You’ve probably read it all over news stories, company chats, and LinkedIn feeds. Your family member is curious about it, or your boss wants to implement it. It’s ChatGPT, the latest chatbot fueled by artificial intelligence and launched by Silicon Valley startup OpenAI.
From a technological perspective, writing devices like ChatGPT are an incredible leap and promising gateway for the future of AI, and specifically, large language models. However, the question on everyone’s mind is: what does it mean for us as humans?
Now, joined by other AI writing tools like Google’s Bard, Jasper.ai, and Canva Magic Write, ChatGPT is poised to change the way we view and produce content. Let’s take a closer look at the latest disruptive technology claiming our thoughts and conversations.
What Is a Disruptor?
Many news outlets and industry leaders have called ChatGPT and its parent company OpenAI a “disruptor.” Disruptors are companies that have the potential to change or topple existing companies and industries. Whether they hold innovative technologies or create more efficient operations, they far surpass the old ways of doing business. While disruptors can be found across many areas of the economy, it’s helpful to think of five key areas of disruption: automation, communications, finance, medicine, and technology. Many of the current disruptors are building out capabilities for the metaverse, blockchain technology, and autonomous driving, to name a few.1
Prominent models for disruptors are Amazon, Netflix, Airbnb, and Uber. Netflix, for example, made at-home viewing easier than ever and upended video and DVD rental businesses around the world. Now, it has opened an entirely different industry of streaming services and connected TV, with a new crop of competitors, that in turn has shaped the way we make TV and movies (e.g., limited series and live comedy specials). OpenAI and its frontline product, ChatGPT, are the latest to join this elite group.
There are benefits and drawbacks to these influential innovations. On one hand, they can eliminate inefficiencies, reduce costs, expand access, prioritize convenience, improve safety, or change people’s thinking. For ChatGPT specifically, OpenAI states that their mission is to “ensure that artificial general intelligence…benefits all of humanity.”2
However, as with many rising stars, it means that others must fall. After video killed radio, then Netflix killed BlockBuster. As the term implies, entire companies and industries are “disrupted,” which can lead to financial losses, job displacement, and uncertainty. Regulating a new product or technology about which very little is known is difficult—its dangers might be discovered far too late, when it’s already been adopted by the masses. And, as always, the constant marathon toward innovation begs the question: is new always better?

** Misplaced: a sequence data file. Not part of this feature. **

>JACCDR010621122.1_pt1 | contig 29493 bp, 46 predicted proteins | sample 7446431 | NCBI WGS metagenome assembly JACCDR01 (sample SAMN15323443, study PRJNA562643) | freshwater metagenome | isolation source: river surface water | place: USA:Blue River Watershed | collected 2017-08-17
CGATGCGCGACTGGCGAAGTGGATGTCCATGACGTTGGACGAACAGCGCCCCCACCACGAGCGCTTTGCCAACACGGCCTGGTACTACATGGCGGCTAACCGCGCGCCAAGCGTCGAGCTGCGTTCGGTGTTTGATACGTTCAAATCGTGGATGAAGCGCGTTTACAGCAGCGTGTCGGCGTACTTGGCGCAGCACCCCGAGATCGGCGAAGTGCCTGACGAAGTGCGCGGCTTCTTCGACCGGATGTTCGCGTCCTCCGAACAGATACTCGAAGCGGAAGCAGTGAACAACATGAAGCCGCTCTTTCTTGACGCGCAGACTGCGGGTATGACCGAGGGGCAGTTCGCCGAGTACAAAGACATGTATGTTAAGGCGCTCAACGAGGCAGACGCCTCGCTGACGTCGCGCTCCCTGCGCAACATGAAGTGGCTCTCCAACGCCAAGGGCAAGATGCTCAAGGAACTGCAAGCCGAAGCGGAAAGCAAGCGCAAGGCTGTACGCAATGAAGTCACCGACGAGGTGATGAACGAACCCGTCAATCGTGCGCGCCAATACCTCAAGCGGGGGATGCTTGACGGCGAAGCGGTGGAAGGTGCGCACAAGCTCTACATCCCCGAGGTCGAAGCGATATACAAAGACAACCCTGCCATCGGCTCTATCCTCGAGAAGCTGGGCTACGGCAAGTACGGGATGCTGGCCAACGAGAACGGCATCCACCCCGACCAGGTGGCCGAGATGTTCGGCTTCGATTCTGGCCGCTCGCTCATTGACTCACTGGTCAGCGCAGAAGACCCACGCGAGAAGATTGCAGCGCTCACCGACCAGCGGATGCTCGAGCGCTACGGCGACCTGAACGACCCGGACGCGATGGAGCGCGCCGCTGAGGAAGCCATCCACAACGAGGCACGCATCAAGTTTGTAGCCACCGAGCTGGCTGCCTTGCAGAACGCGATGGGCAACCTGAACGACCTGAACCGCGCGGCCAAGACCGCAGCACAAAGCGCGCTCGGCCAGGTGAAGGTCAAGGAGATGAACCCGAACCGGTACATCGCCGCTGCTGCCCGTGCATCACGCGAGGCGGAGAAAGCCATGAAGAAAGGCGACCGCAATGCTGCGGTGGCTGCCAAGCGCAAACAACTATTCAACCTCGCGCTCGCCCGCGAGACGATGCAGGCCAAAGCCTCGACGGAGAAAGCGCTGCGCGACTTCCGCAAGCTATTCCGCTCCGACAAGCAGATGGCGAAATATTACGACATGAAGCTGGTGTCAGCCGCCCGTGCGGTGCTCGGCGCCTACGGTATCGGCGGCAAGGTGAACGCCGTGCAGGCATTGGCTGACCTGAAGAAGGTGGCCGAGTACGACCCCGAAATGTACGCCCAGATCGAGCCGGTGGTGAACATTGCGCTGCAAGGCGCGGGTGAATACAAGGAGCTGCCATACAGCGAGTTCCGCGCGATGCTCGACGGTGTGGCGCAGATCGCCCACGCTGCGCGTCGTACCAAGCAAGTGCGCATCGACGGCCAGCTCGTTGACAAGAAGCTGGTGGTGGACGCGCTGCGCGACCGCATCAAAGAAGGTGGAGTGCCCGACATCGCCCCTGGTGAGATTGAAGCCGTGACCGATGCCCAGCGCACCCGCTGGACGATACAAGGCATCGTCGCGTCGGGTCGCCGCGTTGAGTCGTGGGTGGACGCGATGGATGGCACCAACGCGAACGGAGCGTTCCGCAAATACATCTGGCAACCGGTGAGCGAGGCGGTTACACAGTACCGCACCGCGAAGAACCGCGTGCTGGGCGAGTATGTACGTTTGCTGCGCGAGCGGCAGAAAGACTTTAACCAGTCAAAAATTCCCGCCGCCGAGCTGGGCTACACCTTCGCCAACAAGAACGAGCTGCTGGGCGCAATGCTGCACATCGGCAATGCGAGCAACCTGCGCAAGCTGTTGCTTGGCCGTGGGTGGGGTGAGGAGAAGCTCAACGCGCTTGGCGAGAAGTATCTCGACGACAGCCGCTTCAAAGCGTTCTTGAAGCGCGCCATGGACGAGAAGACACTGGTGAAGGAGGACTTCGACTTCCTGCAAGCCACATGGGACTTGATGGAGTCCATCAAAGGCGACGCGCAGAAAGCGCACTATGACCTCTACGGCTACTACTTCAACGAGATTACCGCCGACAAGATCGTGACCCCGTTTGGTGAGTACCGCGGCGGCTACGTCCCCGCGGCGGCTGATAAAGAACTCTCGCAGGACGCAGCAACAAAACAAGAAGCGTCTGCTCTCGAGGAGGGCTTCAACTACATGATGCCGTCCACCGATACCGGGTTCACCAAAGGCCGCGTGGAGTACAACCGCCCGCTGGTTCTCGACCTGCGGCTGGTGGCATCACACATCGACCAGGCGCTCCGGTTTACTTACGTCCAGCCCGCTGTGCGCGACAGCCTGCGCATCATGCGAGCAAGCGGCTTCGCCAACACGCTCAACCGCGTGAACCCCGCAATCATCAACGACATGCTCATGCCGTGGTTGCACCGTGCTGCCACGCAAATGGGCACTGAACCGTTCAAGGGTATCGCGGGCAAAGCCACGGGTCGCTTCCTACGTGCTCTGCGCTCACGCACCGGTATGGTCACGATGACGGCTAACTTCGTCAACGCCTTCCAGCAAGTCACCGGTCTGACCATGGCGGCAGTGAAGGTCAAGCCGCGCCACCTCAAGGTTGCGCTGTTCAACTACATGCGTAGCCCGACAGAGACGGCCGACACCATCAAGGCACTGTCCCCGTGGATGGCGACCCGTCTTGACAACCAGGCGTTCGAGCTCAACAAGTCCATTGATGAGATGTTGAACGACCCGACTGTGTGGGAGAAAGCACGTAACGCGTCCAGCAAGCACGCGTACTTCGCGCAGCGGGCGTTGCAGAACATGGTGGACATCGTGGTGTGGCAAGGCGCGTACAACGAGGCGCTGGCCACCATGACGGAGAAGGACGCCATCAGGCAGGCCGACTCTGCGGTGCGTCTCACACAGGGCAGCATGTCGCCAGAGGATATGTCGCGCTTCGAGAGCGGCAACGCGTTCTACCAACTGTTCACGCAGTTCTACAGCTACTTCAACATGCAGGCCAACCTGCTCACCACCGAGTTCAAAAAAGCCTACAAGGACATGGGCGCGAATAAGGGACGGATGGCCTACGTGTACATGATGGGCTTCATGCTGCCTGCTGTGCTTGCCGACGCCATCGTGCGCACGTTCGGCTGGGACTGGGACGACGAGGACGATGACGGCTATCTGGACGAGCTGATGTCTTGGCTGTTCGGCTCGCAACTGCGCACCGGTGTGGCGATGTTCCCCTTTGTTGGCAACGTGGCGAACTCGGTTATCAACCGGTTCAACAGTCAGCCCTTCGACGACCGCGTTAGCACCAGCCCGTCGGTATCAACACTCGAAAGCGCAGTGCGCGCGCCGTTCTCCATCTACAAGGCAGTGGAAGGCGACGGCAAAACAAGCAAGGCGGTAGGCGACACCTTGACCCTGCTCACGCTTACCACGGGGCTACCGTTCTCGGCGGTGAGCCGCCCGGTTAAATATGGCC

The History of ChatGPT
OpenAI, an artificial intelligence research non-profit company, was founded in 2015 by Sam Altman, Elon Musk, and other Silicon Valley investors. Together, they hoped to “develop safe and open AI tools to empower (rather than eradicate) people.”3,4 In 2016, they started by focusing on AI for video games and other applications, until they introduced the concept of a Generative Pre-Trained Transformer (GPT) in 2018. GPTs are neural networks that are inspired by the structure and function of the human brain, then are trained on large amounts of human-generated text to act like one.4
In 2019, OpenAI released a chatbot that could engage with users in casual conversation. Unfortunately, it was so good at writing fake news stories that they decided it was better to not release it. But, later that year, the company released an updated version of the tool, known as GPT-2, and announced a $1 billion partnership with Microsoft to invest in and expand its capabilities.3 ChatGPT-3 came shortly after in 2020, followed by its iterations ChatGPT-3.5 in November of 2022 and ChatGPT-4 (with the widely known ChatGPT) product in March of 2023.5 Within five days, ChatGPT had one million users and became the fastest-growing Internet service ever.6
In 2015, OpenAI changed its status to a "capped profit" company, meaning that it cuts returns from investments past a certain point. To reflect this shift, they changed their name to OpenAI LP under a new charter: “investors and employees can get a capped return if we succeed at our mission, which allows us to raise investment capital and attract employees with startup-like equity. But any returns beyond that amount—and if we are successful, we expect to generate orders of magnitude more value than we’d owe to people who invest in or work at OpenAI LP—are owned by the original OpenAI Nonprofit entity.”7
The Power of AI Chat